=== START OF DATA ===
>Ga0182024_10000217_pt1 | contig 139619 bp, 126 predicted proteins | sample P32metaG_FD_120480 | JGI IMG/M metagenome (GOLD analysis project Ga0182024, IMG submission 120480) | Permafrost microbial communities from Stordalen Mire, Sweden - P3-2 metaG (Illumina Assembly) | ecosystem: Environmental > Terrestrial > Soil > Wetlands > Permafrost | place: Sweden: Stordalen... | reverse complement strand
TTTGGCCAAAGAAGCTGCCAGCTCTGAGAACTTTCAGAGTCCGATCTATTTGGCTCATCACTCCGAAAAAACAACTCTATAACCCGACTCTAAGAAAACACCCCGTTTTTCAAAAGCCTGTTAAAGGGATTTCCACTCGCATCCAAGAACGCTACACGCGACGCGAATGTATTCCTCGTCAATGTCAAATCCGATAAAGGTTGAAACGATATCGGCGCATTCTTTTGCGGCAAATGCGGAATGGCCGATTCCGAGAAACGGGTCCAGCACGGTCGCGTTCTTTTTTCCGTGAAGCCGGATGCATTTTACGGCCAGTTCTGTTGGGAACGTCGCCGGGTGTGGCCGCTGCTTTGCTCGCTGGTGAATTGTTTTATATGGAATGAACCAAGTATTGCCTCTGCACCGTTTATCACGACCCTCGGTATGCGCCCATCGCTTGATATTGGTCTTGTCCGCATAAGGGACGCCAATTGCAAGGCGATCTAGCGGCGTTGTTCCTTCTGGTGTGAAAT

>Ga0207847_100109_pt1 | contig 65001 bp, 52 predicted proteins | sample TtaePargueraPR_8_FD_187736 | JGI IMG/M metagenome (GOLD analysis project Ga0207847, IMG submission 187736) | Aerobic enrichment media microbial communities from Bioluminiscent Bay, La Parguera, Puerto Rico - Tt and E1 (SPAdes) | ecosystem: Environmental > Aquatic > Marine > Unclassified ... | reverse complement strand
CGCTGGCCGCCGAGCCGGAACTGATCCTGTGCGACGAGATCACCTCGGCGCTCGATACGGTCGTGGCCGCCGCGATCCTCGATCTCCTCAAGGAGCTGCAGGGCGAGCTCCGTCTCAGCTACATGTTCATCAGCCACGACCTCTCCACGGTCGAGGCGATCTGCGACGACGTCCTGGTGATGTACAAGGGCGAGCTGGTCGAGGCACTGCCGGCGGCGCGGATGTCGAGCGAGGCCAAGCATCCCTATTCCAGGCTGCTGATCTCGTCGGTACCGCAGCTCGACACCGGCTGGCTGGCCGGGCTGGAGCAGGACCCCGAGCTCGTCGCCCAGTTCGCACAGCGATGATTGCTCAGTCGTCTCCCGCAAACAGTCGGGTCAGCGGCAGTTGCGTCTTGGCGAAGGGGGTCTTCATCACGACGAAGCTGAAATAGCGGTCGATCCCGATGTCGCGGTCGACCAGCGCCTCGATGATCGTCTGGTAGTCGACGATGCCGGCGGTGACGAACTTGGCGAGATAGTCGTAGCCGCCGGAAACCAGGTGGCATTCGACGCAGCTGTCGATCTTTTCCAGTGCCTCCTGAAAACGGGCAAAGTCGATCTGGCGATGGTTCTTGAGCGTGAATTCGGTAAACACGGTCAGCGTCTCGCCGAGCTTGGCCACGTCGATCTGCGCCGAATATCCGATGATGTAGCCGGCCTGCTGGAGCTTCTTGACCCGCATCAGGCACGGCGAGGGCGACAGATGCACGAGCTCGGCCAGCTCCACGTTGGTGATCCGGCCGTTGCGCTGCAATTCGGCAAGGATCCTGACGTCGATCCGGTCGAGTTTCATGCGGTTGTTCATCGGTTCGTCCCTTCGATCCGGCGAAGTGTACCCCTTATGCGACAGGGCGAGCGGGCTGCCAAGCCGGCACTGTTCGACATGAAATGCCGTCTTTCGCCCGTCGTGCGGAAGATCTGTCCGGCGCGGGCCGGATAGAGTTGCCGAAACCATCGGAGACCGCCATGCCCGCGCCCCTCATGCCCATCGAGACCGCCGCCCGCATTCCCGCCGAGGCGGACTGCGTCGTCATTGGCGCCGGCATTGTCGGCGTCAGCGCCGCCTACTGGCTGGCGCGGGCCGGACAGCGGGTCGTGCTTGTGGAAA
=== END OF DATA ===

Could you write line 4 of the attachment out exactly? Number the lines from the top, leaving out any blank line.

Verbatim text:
CGCTGGCCGCCGAGCCGGAACTGATCCTGTGCGACGAGATCACCTCGGCGCTCGATACGGTCGTGGCCGCCGCGATCCTCGATCTCCTCAAGGAGCTGCAGGGCGAGCTCCGTCTCAGCTACATGTTCATCAGCCACGACCTCTCCACGGTCGAGGCGATCTGCGACGACGTCCTGGTGATGTACAAGGGCGAGCTGGTCGAGGCACTGCCGGCGGCGCGGATGTCGAGCGAGGCCAAGCATCCCTATTCCAGGCTGCTGATCTCGTCGGTACCGCAGCTCGACACCGGCTGGCTGGCCGGGCTGGAGCAGGACCCCGAGCTCGTCGCCCAGTTCGCACAGCGATGATTGCTCAGTCGTCTCCCGCAAACAGTCGGGTCAGCGGCAGTTGCGTCTTGGCGAAGGGGGTCTTCATCACGACGAAGCTGAAATAGCGGTCGATCCCGATGTCGCGGTCGACCAGCGCCTCGATGATCGTCTGGTAGTCGACGATGCCGGCGGTGACGAACTTGGCGAGATAGTCGTAGCCGCCGGAAACCAGGTGGCATTCGACGCAGCTGTCGATCTTTTCCAGTGCCTCCTGAAAACGGGCAAAGTCGATCTGGCGATGGTTCTTGAGCGTGAATTCGGTAAACACGGTCAGCGTCTCGCCGAGCTTGGCCACGTCGATCTGCGCCGAATATCCGATGATGTAGCCGGCCTGCTGGAGCTTCTTGACCCGCATCAGGCACGGCGAGGGCGACAGATGCACGAGCTCGGCCAGCTCCACGTTGGTGATCCGGCCGTTGCGCTGCAATTCGGCAAGGATCCTGACGTCGATCCGGTCGAGTTTCATGCGGTTGTTCATCGGTTCGTCCCTTCGATCCGGCGAAGTGTACCCCTTATGCGACAGGGCGAGCGGGCTGCCAAGCCGGCACTGTTCGACATGAAATGCCGTCTTTCGCCCGTCGTGCGGAAGATCTGTCCGGCGCGGGCCGGATAGAGTTGCCGAAACCATCGGAGACCGCCATGCCCGCGCCCCTCATGCCCATCGAGACCGCCGCCCGCATTCCCGCCGAGGCGGACTGCGTCGTCATTGGCGCCGGCATTGTCGGCGTCAGCGCCGCCTACTGGCTGGCGCGGGCCGGACAGCGGGTCGTGCTTGTGGAAA